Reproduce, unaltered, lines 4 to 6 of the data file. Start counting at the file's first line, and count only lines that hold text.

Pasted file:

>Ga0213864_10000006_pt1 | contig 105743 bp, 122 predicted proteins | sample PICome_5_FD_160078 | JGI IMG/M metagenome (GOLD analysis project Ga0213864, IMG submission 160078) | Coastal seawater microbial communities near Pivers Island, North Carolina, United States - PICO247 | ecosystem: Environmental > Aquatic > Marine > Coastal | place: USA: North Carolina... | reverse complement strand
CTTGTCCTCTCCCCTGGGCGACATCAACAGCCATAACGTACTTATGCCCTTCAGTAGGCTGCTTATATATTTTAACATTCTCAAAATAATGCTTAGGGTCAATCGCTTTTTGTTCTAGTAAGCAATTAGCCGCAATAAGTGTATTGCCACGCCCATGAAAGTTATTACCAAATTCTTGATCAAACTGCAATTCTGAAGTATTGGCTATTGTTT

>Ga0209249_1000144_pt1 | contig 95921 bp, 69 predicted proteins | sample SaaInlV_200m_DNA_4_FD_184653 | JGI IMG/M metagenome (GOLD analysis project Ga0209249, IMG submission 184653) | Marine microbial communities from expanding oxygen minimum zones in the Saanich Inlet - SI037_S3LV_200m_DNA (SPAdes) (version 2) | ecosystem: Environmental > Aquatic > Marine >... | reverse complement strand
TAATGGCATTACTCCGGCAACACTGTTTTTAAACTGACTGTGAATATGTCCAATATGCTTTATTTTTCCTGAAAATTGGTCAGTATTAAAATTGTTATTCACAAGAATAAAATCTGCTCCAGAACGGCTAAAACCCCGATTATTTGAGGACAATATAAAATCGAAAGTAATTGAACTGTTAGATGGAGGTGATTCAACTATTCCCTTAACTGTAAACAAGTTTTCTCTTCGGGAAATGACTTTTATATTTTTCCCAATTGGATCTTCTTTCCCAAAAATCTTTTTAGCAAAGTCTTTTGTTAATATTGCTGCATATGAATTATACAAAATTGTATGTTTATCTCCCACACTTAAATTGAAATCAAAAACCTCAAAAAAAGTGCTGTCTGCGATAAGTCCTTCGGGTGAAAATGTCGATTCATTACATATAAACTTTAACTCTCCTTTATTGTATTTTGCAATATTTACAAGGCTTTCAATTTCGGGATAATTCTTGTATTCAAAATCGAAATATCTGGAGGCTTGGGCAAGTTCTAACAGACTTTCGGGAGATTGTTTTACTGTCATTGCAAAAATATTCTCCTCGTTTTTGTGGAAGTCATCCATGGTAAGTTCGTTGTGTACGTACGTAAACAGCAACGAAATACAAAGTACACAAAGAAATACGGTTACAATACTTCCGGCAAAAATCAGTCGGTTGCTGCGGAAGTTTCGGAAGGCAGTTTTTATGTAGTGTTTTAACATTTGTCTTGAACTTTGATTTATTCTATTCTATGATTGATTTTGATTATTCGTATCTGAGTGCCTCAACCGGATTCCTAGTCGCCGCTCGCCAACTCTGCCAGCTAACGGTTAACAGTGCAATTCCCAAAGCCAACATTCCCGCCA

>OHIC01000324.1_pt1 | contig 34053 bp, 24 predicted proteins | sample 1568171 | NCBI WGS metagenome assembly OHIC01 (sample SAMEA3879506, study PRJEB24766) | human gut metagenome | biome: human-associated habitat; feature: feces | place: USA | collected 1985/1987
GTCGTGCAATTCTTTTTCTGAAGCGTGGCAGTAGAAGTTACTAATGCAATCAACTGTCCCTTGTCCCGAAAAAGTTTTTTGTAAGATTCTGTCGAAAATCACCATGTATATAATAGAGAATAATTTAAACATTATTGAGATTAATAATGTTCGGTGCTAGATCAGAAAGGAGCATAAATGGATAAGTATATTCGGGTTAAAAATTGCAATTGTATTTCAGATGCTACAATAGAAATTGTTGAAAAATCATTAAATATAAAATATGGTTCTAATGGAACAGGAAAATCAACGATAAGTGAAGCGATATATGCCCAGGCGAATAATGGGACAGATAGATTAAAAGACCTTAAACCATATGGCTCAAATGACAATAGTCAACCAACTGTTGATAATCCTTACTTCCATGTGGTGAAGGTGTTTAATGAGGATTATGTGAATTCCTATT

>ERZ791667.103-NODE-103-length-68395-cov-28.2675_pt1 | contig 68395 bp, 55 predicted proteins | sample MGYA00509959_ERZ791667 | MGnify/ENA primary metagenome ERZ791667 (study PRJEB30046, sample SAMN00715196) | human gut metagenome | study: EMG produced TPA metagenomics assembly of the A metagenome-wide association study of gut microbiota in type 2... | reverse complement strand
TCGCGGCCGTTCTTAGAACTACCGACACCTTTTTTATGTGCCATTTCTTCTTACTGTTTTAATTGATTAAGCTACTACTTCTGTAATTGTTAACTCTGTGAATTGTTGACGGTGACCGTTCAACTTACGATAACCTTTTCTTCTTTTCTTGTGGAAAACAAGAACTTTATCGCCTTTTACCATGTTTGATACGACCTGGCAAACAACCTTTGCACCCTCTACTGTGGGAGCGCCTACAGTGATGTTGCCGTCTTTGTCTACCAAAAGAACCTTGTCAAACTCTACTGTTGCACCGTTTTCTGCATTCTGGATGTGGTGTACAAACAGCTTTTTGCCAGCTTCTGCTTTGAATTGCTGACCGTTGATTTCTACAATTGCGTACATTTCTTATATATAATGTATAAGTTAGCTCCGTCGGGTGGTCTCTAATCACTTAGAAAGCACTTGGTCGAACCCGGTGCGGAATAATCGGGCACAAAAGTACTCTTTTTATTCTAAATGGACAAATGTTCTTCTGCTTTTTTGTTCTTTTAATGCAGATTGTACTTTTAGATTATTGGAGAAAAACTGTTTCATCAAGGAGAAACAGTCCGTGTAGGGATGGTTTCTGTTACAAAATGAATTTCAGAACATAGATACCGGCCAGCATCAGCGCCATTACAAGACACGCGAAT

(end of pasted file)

TAATGGCATTACTCCGGCAACACTGTTTTTAAACTGACTGTGAATATGTCCAATATGCTTTATTTTTCCTGAAAATTGGTCAGTATTAAAATTGTTATTCACAAGAATAAAATCTGCTCCAGAACGGCTAAAACCCCGATTATTTGAGGACAATATAAAATCGAAAGTAATTGAACTGTTAGATGGAGGTGATTCAACTATTCCCTTAACTGTAAACAAGTTTTCTCTTCGGGAAATGACTTTTATATTTTTCCCAATTGGATCTTCTTTCCCAAAAATCTTTTTAGCAAAGTCTTTTGTTAATATTGCTGCATATGAATTATACAAAATTGTATGTTTATCTCCCACACTTAAATTGAAATCAAAAACCTCAAAAAAAGTGCTGTCTGCGATAAGTCCTTCGGGTGAAAATGTCGATTCATTACATATAAACTTTAACTCTCCTTTATTGTATTTTGCAATATTTACAAGGCTTTCAATTTCGGGATAATTCTTGTATTCAAAATCGAAATATCTGGAGGCTTGGGCAAGTTCTAACAGACTTTCGGGAGATTGTTTTACTGTCATTGCAAAAATATTCTCCTCGTTTTTGTGGAAGTCATCCATGGTAAGTTCGTTGTGTACGTACGTAAACAGCAACGAAATACAAAGTACACAAAGAAATACGGTTACAATACTTCCGGCAAAAATCAGTCGGTTGCTGCGGAAGTTTCGGAAGGCAGTTTTTATGTAGTGTTTTAACATTTGTCTTGAACTTTGATTTATTCTATTCTATGATTGATTTTGATTATTCGTATCTGAGTGCCTCAACCGGATTCCTAGTCGCCGCTCGCCAACTCTGCCAGCTAACGGTTAACAGTGCAATTCCCAAAGCCAACATTCCCGCCA

>OHIC01000324.1_pt1 | contig 34053 bp, 24 predicted proteins | sample 1568171 | NCBI WGS metagenome assembly OHIC01 (sample SAMEA3879506, study PRJEB24766) | human gut metagenome | biome: human-associated habitat; feature: feces | place: USA | collected 1985/1987
GTCGTGCAATTCTTTTTCTGAAGCGTGGCAGTAGAAGTTACTAATGCAATCAACTGTCCCTTGTCCCGAAAAAGTTTTTTGTAAGATTCTGTCGAAAATCACCATGTATATAATAGAGAATAATTTAAACATTATTGAGATTAATAATGTTCGGTGCTAGATCAGAAAGGAGCATAAATGGATAAGTATATTCGGGTTAAAAATTGCAATTGTATTTCAGATGCTACAATAGAAATTGTTGAAAAATCATTAAATATAAAATATGGTTCTAATGGAACAGGAAAATCAACGATAAGTGAAGCGATATATGCCCAGGCGAATAATGGGACAGATAGATTAAAAGACCTTAAACCATATGGCTCAAATGACAATAGTCAACCAACTGTTGATAATCCTTACTTCCATGTGGTGAAGGTGTTTAATGAGGATTATGTGAATTCCTATT